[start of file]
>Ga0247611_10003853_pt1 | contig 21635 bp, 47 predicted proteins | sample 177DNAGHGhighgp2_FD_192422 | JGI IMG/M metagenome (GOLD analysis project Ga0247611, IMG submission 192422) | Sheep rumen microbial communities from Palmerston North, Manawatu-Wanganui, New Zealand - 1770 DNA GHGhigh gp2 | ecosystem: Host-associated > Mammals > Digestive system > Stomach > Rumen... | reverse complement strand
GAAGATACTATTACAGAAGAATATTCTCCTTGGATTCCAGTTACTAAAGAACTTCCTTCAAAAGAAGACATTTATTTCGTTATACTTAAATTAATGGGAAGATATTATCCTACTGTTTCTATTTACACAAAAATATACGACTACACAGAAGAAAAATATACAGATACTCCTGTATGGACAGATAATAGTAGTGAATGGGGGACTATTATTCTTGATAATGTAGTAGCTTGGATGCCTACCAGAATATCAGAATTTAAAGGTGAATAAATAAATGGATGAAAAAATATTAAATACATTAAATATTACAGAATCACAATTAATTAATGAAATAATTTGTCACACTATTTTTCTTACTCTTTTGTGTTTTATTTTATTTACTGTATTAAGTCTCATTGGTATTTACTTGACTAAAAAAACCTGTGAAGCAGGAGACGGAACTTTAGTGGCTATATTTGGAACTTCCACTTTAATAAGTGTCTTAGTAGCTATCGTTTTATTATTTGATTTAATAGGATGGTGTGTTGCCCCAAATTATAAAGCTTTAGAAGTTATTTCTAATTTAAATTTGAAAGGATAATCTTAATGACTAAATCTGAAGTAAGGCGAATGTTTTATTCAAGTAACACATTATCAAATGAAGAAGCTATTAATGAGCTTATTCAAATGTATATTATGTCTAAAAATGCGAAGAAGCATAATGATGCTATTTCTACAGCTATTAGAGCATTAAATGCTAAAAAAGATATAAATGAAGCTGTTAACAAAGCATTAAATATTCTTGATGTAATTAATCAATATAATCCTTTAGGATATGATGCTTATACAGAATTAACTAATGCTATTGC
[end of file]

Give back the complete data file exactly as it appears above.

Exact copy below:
>Ga0247611_10003853_pt1 | contig 21635 bp, 47 predicted proteins | sample 177DNAGHGhighgp2_FD_192422 | JGI IMG/M metagenome (GOLD analysis project Ga0247611, IMG submission 192422) | Sheep rumen microbial communities from Palmerston North, Manawatu-Wanganui, New Zealand - 1770 DNA GHGhigh gp2 | ecosystem: Host-associated > Mammals > Digestive system > Stomach > Rumen... | reverse complement strand
GAAGATACTATTACAGAAGAATATTCTCCTTGGATTCCAGTTACTAAAGAACTTCCTTCAAAAGAAGACATTTATTTCGTTATACTTAAATTAATGGGAAGATATTATCCTACTGTTTCTATTTACACAAAAATATACGACTACACAGAAGAAAAATATACAGATACTCCTGTATGGACAGATAATAGTAGTGAATGGGGGACTATTATTCTTGATAATGTAGTAGCTTGGATGCCTACCAGAATATCAGAATTTAAAGGTGAATAAATAAATGGATGAAAAAATATTAAATACATTAAATATTACAGAATCACAATTAATTAATGAAATAATTTGTCACACTATTTTTCTTACTCTTTTGTGTTTTATTTTATTTACTGTATTAAGTCTCATTGGTATTTACTTGACTAAAAAAACCTGTGAAGCAGGAGACGGAACTTTAGTGGCTATATTTGGAACTTCCACTTTAATAAGTGTCTTAGTAGCTATCGTTTTATTATTTGATTTAATAGGATGGTGTGTTGCCCCAAATTATAAAGCTTTAGAAGTTATTTCTAATTTAAATTTGAAAGGATAATCTTAATGACTAAATCTGAAGTAAGGCGAATGTTTTATTCAAGTAACACATTATCAAATGAAGAAGCTATTAATGAGCTTATTCAAATGTATATTATGTCTAAAAATGCGAAGAAGCATAATGATGCTATTTCTACAGCTATTAGAGCATTAAATGCTAAAAAAGATATAAATGAAGCTGTTAACAAAGCATTAAATATTCTTGATGTAATTAATCAATATAATCCTTTAGGATATGATGCTTATACAGAATTAACTAATGCTATTGC